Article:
Section 1. The Inventions and Ideas of Sakichi Toyoda
Item 4. The Birth of Jidoka
Completed in 1897, the Toyoda Power Loom, Japan's first self-powered loom, drew acclaim for its ability to produce high quality cotton cloth in a stable manner, and gained widespread public attention.
The Toyoda Power Loom featured a weft halting device1 which automatically stopped the machine when the weft thread in the shuttle broke or was exhausted.
In power looms, if the weft or the warp thread breaks and the machine is not stopped immediately, faults can occur, such as the warp continuing to be incorporated into the fabric without the weft, or the broken warp thread being left out, leading to the output of damaged fabric. Sakichi Toyoda researched systems to prevent such faults, and in addition to the weft halting device mentioned above, also made several other inventions and improvements, including a system for maintaining a constant tension of the warp thread to prevent breakages, and a warp halting device to stop the loom when the warp thread broke.
The Toyoda Power Loom released by Toyoda Shokai in 1905 was not an automatic loom, but a so-called "regular" power loom, and incorporated features such as those described above to prevent defects. According to the instruction manual2 for the Toyoda Power Loom, the following were the model's main features:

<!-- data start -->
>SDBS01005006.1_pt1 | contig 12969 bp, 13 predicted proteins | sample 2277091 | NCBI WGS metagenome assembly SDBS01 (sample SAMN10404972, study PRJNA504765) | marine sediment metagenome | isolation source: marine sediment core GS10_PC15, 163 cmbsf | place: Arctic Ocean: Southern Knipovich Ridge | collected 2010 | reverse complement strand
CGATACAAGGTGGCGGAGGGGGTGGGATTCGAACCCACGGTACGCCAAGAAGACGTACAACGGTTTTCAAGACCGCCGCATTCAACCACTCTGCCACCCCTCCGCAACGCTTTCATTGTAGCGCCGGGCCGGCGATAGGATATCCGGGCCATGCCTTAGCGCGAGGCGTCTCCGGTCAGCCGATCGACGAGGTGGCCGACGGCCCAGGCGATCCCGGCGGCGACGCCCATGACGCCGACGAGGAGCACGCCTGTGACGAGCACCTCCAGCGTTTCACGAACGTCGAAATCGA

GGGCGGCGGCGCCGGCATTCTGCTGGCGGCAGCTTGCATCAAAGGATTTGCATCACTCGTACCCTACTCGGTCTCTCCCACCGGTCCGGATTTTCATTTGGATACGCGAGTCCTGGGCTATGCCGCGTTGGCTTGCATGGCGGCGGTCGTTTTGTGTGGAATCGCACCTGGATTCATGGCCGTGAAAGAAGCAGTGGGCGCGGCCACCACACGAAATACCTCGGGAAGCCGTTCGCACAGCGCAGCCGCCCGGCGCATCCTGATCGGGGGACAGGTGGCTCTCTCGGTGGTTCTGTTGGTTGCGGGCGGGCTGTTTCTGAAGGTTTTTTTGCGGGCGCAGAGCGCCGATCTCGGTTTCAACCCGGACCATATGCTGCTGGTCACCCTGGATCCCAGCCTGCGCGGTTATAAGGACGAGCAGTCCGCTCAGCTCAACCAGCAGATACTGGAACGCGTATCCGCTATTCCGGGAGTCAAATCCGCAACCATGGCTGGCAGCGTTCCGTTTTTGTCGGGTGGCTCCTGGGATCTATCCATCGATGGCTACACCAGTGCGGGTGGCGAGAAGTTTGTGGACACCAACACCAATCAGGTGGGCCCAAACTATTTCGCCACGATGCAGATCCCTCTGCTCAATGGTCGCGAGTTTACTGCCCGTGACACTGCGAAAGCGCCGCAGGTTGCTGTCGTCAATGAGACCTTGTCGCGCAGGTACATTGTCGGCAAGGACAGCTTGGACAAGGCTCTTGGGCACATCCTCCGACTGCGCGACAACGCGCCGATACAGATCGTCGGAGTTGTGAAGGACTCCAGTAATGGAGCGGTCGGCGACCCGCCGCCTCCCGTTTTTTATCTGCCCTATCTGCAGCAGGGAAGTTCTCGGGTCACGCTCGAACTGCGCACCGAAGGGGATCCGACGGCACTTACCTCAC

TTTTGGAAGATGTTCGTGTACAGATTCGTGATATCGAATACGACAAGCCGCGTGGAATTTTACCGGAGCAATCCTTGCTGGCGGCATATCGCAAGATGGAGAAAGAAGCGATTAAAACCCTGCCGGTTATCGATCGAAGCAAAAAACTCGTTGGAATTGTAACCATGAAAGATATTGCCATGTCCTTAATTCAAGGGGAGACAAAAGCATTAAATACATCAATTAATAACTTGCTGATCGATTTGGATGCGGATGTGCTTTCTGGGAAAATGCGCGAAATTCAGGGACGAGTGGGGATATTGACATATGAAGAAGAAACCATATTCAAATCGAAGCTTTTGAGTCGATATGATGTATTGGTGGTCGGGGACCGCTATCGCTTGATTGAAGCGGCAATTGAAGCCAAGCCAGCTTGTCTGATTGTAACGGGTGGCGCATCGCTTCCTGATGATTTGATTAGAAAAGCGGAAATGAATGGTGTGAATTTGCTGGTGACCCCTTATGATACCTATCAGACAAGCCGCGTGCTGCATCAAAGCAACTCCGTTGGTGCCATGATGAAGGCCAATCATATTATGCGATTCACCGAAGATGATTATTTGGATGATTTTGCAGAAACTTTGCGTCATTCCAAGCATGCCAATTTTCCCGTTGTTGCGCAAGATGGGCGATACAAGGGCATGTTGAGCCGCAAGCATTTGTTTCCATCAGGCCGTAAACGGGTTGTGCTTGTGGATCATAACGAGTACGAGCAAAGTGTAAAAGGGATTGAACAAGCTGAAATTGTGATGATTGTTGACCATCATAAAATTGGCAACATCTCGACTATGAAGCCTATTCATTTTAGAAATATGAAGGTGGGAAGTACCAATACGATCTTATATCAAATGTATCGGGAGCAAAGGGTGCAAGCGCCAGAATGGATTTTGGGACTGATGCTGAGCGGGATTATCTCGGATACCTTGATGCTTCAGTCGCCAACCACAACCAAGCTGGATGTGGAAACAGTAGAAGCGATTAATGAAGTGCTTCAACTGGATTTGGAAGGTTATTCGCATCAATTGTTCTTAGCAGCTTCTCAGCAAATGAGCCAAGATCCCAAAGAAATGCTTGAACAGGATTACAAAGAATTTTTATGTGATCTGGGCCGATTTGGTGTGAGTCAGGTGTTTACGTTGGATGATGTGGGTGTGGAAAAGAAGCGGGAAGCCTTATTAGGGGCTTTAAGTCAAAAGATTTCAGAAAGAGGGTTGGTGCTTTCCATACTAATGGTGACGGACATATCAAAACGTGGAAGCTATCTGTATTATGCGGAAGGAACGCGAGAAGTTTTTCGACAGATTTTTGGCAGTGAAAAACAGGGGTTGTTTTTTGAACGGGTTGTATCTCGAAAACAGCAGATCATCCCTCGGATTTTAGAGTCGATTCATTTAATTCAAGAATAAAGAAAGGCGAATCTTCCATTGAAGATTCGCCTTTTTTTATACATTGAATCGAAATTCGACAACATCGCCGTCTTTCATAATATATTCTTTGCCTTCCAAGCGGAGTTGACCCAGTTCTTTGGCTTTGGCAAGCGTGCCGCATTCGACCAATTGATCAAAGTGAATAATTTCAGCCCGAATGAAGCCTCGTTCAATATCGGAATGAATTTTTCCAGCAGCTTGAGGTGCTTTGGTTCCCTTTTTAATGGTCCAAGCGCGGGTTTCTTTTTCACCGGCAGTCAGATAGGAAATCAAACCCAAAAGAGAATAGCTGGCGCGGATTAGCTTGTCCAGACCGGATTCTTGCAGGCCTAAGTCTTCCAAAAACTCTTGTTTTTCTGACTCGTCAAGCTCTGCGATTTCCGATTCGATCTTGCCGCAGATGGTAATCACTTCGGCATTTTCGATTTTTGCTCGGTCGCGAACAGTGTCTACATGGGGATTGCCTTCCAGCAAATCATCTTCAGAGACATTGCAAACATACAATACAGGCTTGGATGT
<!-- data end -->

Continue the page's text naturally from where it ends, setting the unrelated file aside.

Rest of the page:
- 1.The warp tension controller automatically maintained the warp output at a constant tension. This resulted in less frequent breakage of the warp thread, reducing loom downtime and producing other benefits. In terms of product value, fabrics had a consistently fine texture and uniform quality.
- 2.The loom featured a warp halting device which automatically shut down the machine when the warp thread broke. This meant that the machine did not have to be constantly watched, allowing a single operator to run several looms at once. Also, quality defects such as missing or tangled threads decreased, reducing the likelihood of damage to the fabric.
- 3.A weft halting device halted the loom when the weft thread broke or ran out. As in item 2, this eliminated the need for the machine to be constantly watched.
Items 2 and 3 aimed to prevent loss and waste from quality flaws and reworking by automatically stopping the loom when irregularities occurred. Sakichi’s design concepts live on even today in the Toyota Production System as the origin of jidoka.3